Searching over 5,500,000 cases.

Buy This Entire Record For $7.95

Official citation and/or docket number and footnotes (if any) for this case available with purchase.

Learn more about what you receive with purchase of this case.

DAY ESTATE (03/25/74)


decided: March 25, 1974.


Appeal from decree of Court of Common Pleas, Orphans' Court Division, of Lancaster County, Aug. T., 1930, No. 48, in re estate of George E. Day, deceased.


John Milton Ranck, with him Charles Foltz Herr, Appel, Herr & Appel, and Ruppin, Ranck, Troback and Ranck, for appellant.

No oral argument was made nor brief submitted for appellee.

Jones, C. J., Eagen, O'Brien, Roberts, Pomeroy, Nix and Manderino, JJ. Opinion by Mr. Justice Roberts.

Author: Roberts

[ 455 Pa. Page 611]

Marjorie C. Day, the last surviving child of George E. and Ella R. Day, petitioned the Orphans' Court Division of the Court of Common Pleas of Lancaster County for termination of a trust created by her father's will. Marjorie alleged the purpose for which the trust, which now has corpus of only $8,783.52, was established has become impractical. The orphans' court refused to terminate the trust and Marjorie appealed.*fn1 We vacate and remand.

In his will, executed January 31, 1930, George E. Day provided that the residue of his estate be held in

[ 455 Pa. Page 612]

    trust by his daughter Marion and the Lancaster Trust Company. He directed that the income from the fund be used to "provide for the comfortable maintenance and support" of Marjorie.*fn2 George E. Day died July 9, 1930.

In 1926 Marjorie contracted encephalitis lethargicia (sleeping sickness). When her father executed his will she was still suffering from the disease. At that time sleeping sickness was considered incurable, and testator apparently believed that Marjorie would never recover.

In 1943 Marjorie suddenly and completely recovered; she suffered no residual brain damage. After her recovery appellant became a college professor and is now retired. During this time she has managed her own affairs. Testator's wife Ella died in 1959. Testator's only other child, Marion L. Day, died ten years later without issue.

Appellant's petition for termination of the trust requested the orphans' court to award her both the income and the corpus of the trust free of any restrictions.*fn3 The court concluded that although Marjorie was the sole income beneficiary, one half the corpus was the subject of a remainder in the intestate heirs of Ella.*fn4

[ 455 Pa. Page 613]

The opinion of the orphans' court indicates that the court considered only the applicability of the commonlaw doctrine of termination by consent of the parties. See Restatement (Second) of Trusts ยง 337 (1959); Musser's Estate, 341 Pa. 1, 17 A.2d 411 (1941). Because the orphans' court believed that, before it could terminate the trust, the consent of all parties in interest was required, it refused termination. The court reasoned that the requisite consent of all interested parties could not be obtained because potential remaindermen could not be ascertained until the class closed at Marjorie's death.*fn5 We conclude that the orphans' court erred in deciding that it could not terminate without the consent of the unascertained parties in interest.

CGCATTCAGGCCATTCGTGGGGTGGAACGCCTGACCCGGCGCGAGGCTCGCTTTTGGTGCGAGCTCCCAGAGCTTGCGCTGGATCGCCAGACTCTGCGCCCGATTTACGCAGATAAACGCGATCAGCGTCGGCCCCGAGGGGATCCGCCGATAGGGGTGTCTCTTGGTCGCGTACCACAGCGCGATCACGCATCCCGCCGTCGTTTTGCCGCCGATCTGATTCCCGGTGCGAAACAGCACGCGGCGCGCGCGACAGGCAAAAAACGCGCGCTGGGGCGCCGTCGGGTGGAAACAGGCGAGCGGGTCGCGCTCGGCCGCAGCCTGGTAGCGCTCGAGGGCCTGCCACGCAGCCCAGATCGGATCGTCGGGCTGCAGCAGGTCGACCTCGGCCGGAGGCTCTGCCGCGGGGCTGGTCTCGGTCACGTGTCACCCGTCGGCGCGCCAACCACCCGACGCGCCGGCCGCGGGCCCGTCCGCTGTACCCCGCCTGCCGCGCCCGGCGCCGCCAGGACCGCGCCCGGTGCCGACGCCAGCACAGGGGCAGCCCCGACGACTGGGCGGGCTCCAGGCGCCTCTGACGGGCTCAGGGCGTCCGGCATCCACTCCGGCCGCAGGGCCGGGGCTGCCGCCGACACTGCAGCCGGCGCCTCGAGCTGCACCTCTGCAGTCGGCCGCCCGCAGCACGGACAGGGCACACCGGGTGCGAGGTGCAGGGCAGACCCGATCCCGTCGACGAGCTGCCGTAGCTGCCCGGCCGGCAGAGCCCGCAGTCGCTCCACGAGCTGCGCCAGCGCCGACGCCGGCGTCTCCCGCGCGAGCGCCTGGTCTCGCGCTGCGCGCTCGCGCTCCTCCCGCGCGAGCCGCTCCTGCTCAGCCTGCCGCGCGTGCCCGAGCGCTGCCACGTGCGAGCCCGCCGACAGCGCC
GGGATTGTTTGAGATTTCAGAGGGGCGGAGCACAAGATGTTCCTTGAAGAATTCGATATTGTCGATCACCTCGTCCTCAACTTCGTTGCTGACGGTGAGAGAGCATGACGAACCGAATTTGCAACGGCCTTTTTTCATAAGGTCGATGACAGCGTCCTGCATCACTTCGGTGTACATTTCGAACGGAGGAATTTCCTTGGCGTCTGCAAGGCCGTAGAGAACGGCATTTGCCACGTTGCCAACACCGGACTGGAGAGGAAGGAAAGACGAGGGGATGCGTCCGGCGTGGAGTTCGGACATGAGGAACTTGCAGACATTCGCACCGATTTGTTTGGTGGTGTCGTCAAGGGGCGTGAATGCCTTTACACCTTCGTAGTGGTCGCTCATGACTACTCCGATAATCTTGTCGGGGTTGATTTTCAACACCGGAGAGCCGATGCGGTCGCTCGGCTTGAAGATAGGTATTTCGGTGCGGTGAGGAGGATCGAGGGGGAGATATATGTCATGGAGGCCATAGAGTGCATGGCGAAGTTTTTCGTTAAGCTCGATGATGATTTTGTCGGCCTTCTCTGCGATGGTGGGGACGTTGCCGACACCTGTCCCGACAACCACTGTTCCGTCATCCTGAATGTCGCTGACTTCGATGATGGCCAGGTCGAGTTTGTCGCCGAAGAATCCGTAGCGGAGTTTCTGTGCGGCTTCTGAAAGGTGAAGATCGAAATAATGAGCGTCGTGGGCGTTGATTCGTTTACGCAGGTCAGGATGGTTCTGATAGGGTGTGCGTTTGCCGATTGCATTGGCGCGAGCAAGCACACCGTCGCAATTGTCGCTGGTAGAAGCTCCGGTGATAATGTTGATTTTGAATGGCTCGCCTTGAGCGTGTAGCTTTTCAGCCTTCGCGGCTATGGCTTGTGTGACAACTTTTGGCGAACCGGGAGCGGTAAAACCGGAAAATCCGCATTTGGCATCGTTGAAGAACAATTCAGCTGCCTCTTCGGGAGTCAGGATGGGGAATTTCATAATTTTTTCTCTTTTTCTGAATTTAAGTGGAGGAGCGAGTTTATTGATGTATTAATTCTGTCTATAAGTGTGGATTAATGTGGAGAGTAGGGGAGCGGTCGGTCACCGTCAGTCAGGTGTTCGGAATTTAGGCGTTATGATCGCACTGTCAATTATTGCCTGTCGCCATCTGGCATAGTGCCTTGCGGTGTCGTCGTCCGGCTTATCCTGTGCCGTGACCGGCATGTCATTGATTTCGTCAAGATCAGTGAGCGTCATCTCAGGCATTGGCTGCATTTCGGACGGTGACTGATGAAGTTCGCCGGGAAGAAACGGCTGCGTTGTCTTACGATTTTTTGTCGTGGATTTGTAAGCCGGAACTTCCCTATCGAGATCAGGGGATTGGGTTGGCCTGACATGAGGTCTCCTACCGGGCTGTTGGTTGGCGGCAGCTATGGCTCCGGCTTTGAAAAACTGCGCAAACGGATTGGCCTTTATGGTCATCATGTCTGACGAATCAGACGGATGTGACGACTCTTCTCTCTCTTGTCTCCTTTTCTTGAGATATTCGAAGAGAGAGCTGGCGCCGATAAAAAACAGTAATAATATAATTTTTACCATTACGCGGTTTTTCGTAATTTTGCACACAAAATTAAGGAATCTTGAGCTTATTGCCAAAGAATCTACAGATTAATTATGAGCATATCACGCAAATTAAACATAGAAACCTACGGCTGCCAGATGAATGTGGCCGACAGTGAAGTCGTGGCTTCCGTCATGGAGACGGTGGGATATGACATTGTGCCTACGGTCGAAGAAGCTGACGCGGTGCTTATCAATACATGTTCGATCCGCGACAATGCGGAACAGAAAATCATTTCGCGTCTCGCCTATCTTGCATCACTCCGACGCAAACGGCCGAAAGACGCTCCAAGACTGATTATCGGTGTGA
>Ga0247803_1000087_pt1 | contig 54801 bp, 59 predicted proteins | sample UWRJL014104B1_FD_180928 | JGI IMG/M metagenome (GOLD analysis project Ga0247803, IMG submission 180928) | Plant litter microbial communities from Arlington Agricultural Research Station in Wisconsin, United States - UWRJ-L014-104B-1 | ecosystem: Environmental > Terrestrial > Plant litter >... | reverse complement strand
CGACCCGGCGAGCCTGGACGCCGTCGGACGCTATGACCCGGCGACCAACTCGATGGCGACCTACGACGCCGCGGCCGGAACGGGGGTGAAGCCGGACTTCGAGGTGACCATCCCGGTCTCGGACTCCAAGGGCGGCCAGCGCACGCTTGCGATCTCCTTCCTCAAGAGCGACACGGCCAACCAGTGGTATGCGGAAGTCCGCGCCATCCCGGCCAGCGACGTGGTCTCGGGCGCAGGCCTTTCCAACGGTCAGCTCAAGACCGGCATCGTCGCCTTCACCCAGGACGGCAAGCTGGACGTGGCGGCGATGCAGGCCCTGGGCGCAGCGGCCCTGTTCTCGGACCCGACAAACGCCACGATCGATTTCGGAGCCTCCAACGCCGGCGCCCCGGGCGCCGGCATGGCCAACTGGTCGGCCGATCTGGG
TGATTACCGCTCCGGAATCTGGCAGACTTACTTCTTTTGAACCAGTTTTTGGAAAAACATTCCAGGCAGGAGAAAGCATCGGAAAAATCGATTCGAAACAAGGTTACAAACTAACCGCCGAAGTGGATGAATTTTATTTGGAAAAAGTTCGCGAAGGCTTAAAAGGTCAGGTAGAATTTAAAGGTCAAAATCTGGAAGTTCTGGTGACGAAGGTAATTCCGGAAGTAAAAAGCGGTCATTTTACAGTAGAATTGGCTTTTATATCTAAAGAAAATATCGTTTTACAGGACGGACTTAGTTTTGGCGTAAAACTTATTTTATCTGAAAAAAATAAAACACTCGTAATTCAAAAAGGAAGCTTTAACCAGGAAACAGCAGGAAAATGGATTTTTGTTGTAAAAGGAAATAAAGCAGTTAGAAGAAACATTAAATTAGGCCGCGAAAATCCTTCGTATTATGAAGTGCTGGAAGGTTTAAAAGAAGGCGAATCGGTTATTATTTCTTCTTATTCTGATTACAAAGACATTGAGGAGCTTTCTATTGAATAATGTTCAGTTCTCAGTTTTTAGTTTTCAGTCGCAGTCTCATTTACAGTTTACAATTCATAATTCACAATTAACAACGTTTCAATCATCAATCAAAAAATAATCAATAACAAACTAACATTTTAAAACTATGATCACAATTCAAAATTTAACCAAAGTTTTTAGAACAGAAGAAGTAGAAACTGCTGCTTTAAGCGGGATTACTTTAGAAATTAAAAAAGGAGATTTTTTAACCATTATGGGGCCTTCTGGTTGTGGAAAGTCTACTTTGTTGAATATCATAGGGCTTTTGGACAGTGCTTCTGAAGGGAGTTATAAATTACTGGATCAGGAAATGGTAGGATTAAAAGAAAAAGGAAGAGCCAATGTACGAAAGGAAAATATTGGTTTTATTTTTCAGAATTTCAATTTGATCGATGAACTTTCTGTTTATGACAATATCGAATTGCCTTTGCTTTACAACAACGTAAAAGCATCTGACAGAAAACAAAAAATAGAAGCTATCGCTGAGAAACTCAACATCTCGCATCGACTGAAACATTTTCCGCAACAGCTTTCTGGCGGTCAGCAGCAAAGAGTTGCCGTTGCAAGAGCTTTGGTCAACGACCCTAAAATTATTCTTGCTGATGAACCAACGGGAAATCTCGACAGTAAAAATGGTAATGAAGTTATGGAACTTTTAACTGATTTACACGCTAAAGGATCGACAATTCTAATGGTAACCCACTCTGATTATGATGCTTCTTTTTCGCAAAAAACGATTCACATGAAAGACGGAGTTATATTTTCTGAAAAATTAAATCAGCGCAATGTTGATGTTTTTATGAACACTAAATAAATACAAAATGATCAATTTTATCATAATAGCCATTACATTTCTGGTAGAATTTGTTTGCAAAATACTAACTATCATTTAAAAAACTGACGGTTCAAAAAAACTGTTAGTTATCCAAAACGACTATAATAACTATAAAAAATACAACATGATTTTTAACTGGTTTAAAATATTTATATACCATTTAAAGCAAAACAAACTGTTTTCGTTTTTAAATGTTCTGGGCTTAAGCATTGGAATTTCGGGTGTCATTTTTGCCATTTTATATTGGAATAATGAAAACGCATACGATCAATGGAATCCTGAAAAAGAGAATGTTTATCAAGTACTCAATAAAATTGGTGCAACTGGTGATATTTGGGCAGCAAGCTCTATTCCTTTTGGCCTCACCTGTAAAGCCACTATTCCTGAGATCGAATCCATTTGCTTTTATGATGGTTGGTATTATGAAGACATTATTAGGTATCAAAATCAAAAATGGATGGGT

In Pennsylvania the Legislature has considered the effect of unascertained heirs on trust termination. Section 6102(a) of the Probate, Estates and Fiduciaries Code,*fn6 provides that a court having jurisdiction of a

[ 455 Pa. Page 614]

    trust may terminate the trust*fn7 in whole or in part if the settlor's original purpose has become impractical and termination would more nearly approximate the intent of the settlor.*fn8 Before the court may order termination, notice of the proposed termination must be given to all parties in interest or their fiduciaries*fn9 and

[ 455 Pa. Page 615]

    a hearing must be held to ascertain whether the settlor's original purpose has become impractical.*fn10

Consent of all parties in interest is not a prerequisite to section 6102 termination. That section requires only that all such parties be provided notice of the proposed termination. Moreover, creation of a procedure for termination of impractical trusts without the consent of all parties in interest was the specific goal of the Legislature in enacting what is now section 6102. The original Commission's Comment to that section states: "Termination of trusts, which have failed in their purpose and which have become oppressive or otherwise undesirable, has been impossible in numerous instances due to inability to secure the consent of persons unborn, unascertained, or not sui juris. The purpose of this section is to give relief in such cases."*fn11 The Day trust appears to be a paradigmatic case for the application of section 6102.

Because the record does not indicate that the orphans' court held the hearing required by section 6102(a),

[ 455 Pa. Page 616]

    we must remand. At the hearing, the court must determine whether the trust's purpose has become impractical and whether termination more nearly approximates the testator's intent. If the court decides both questions in the affirmative, it should terminate the trust and direct distribution in accordance with section 6102(b).*fn12

Decree vacated. The case is remanded to the Orphans' Court Division of the Court of Common Pleas of Lancaster County for proceedings consistent with this opinion and entry of an appropriate decree. Costs to be paid by the trust.


Decree vacated and case remanded.

Buy This Entire Record For $7.95

Official citation and/or docket number and footnotes (if any) for this case available with purchase.

Learn more about what you receive with purchase of this case.